These are muscles that are great at helping you get away from the brain-eating zombies and taking action that helps you survive in an emergency but they cannot continue to power your workout past the first few minutes.
As you continue to work out your body’s temperature goes up due to the thermic effect of muscle activity. You take deeper, ragged breaths, your lungs expand and more oxygen from each breath is delivered into the bloodstream which the heart then pumps to the muscle groups in the body that need it most.
The moment oxygen arrives on the scene the Krebs cycle, also known as the citric acid cycle, kicks in. The Krebs cycle takes carbohydrates, fats and proteins and converts them into glycogen which can then be broken down into pyruvate through glycolysis to produce the now familiar ATP, water and carbon dioxide. One of the byproducts of this cycle is lactate which is then used by the body to transport glucose out of the liver, where it is stored, and into the muscles.
The muscle fibers that make this possible are Type I. These are slow twitch fibers that have a slow response rate, do not produce tremendous force but are highly resistant to fatigue. If you were busy running away from the zombie horde, by the time these muscles kicked in you’d have put some distance between it and you, rounded the corner and slowed down a little, gulping in air as you’re out of breath and your muscles are now burning aerobically.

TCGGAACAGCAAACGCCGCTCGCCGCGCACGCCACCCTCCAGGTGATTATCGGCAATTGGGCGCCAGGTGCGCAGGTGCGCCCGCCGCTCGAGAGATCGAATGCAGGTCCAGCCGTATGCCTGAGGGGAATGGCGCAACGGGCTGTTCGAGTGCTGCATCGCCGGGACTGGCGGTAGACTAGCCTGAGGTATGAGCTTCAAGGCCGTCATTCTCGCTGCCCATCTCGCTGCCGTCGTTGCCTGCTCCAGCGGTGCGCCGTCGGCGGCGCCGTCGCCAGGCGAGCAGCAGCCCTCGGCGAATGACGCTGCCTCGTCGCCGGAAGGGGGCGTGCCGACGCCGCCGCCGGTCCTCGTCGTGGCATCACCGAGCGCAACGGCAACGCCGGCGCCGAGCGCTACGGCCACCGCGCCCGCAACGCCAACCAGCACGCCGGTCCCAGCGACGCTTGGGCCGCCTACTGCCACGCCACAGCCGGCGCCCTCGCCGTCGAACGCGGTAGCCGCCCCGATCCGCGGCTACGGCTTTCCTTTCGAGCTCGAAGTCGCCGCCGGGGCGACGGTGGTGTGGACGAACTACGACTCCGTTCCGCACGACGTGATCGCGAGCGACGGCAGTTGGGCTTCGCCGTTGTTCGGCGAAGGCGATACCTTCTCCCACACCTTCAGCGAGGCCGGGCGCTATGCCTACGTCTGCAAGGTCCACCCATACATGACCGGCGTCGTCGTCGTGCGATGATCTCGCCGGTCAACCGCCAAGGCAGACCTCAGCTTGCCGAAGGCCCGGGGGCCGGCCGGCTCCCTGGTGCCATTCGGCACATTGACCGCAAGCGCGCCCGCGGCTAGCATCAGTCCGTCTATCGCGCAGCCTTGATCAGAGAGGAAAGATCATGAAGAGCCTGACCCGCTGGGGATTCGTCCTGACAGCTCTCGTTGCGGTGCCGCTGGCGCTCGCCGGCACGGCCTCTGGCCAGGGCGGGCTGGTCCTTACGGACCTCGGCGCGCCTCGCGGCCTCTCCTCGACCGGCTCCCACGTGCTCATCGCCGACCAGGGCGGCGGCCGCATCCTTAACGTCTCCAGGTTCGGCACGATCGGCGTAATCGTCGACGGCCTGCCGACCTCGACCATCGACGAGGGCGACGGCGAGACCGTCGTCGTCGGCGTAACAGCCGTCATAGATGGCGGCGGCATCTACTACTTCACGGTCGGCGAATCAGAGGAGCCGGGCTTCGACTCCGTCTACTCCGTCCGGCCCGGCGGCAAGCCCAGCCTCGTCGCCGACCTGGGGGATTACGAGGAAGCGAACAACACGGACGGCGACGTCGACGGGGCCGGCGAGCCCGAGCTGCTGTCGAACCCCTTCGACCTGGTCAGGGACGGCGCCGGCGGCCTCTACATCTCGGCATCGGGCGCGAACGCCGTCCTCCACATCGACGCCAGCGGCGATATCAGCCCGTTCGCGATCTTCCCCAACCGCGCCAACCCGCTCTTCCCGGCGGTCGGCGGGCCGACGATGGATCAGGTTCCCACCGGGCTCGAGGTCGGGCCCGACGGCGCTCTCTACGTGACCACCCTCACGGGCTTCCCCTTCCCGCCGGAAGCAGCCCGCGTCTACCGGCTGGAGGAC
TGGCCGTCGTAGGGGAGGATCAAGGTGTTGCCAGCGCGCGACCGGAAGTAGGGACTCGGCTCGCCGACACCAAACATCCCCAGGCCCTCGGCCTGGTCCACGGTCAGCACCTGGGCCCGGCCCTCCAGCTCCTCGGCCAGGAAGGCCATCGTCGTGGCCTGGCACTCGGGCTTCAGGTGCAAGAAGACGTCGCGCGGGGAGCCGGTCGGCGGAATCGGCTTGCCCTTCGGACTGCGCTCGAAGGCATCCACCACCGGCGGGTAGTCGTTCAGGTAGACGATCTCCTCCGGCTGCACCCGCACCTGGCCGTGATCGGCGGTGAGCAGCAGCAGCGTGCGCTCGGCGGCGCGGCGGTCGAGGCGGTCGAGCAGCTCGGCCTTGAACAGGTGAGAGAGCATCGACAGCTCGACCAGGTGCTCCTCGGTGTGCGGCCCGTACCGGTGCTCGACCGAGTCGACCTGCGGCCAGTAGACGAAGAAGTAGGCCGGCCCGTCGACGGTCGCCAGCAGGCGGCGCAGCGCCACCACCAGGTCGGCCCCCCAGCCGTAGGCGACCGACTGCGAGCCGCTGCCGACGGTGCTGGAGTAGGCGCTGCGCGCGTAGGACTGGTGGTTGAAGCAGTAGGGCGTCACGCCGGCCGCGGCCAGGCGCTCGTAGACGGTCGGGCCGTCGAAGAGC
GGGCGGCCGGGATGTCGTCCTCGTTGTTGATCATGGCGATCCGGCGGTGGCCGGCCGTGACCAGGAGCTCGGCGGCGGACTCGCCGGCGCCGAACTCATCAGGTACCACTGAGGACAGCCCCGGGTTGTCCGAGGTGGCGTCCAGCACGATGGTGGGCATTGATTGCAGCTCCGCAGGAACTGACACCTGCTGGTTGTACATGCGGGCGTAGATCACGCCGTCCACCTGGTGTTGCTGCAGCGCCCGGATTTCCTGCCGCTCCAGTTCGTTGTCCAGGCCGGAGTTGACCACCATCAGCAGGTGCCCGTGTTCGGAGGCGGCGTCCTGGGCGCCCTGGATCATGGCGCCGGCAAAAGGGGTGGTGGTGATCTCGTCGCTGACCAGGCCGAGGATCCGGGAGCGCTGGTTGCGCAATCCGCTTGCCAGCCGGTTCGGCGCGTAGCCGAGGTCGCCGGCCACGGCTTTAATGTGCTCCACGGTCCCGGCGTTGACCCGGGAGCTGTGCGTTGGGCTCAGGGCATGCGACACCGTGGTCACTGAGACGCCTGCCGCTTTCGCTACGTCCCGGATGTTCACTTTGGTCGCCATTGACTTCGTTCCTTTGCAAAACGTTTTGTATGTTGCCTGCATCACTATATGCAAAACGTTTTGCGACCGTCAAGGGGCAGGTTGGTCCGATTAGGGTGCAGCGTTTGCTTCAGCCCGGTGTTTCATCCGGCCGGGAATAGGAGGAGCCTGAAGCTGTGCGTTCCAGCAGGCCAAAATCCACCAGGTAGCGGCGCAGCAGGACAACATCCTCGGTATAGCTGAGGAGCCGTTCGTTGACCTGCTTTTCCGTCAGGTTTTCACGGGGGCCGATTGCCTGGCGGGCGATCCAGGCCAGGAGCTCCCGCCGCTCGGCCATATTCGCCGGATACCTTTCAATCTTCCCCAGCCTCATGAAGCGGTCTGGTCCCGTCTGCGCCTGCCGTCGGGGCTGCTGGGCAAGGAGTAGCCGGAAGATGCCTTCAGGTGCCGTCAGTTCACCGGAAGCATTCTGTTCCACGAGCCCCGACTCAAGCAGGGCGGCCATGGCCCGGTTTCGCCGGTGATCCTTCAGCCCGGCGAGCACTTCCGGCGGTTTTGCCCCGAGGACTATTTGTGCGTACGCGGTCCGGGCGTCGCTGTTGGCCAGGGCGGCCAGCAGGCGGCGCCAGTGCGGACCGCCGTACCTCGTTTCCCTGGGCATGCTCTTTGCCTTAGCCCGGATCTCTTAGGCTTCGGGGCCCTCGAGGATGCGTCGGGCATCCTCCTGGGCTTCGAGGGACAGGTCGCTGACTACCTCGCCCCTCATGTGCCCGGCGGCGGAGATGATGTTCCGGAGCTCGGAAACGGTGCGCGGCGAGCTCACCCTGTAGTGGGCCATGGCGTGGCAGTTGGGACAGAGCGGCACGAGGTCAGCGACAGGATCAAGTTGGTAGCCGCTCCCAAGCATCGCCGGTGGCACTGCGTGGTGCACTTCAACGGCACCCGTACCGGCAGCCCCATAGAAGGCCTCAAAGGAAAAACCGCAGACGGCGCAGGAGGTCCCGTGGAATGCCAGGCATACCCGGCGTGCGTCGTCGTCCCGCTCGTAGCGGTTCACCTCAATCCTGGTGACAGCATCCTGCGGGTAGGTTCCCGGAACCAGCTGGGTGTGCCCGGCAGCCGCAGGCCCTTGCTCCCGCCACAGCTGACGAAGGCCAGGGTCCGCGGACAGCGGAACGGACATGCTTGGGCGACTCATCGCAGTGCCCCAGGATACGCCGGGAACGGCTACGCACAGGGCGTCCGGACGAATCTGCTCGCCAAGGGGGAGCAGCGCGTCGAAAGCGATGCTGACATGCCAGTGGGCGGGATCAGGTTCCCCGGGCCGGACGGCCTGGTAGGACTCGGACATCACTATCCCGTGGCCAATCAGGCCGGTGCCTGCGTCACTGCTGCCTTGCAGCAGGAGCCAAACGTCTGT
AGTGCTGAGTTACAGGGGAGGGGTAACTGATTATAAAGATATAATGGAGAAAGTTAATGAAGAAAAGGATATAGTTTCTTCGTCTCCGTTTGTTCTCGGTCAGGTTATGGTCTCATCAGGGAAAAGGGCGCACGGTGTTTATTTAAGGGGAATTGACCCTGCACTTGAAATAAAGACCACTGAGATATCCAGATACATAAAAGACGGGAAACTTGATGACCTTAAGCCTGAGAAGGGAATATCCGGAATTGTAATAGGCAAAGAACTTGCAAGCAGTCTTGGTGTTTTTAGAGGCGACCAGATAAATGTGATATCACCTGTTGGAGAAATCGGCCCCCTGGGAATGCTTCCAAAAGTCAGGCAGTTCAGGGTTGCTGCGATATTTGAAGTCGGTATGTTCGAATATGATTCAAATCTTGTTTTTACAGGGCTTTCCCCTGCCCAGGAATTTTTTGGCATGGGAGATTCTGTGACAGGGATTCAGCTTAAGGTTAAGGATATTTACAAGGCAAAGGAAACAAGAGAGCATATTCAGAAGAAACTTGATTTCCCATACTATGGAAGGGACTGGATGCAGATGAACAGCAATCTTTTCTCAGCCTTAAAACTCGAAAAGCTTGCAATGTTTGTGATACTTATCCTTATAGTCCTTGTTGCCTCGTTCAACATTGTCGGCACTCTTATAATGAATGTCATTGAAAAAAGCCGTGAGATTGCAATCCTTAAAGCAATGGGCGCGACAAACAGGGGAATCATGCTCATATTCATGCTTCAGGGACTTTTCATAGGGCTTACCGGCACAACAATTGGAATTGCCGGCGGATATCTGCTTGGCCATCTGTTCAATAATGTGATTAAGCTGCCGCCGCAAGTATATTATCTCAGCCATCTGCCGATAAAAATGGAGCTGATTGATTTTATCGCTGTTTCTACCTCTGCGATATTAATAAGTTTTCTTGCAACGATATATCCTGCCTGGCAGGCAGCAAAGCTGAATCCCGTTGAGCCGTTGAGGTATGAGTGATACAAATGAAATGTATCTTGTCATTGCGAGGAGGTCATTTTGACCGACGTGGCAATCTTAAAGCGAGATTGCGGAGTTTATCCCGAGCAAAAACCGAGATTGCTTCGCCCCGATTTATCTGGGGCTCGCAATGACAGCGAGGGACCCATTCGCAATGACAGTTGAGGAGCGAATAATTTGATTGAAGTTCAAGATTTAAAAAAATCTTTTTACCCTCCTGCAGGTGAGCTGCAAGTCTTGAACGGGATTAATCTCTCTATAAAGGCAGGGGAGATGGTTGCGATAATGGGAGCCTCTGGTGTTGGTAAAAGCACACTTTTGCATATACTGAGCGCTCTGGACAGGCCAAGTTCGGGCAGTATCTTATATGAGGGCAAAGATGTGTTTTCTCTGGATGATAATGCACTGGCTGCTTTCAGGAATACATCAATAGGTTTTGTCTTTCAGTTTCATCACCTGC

The presence of oxygen in the bloodstream means that the body is now beginning to use fuel stored in the liver (glycogen) which is essentially carbohydrates. Should you continue to run a little longer and that fuel source runs out the body would then go to the stored fat reserves and use them as its next available fuel source.
More Anaerobic Activity
Suppose that having escaped the clutches of the zombie horde you decide that your best bet is to just get out of town so you just keep on running. At that point your breathing changes. The rate at which you ingest oxygen becomes less rugged and your breathing gets more even. Your breaths continue to be deep but now are measured. Runners and martial artists call this “second wind”. At this point the body continues to ingest large quantities of oxygen but the muscles are working mostly anaerobically.
The muscle fibers employed now are Type IIA. These are moderately resistant to fatigue, can work anaerobically for a long time and can produce a high level of force which is why you can suddenly speed up again when you’re running, after having slowed down to catch your breath a little. At this stage both the Cori and the Krebs cycle are in effect.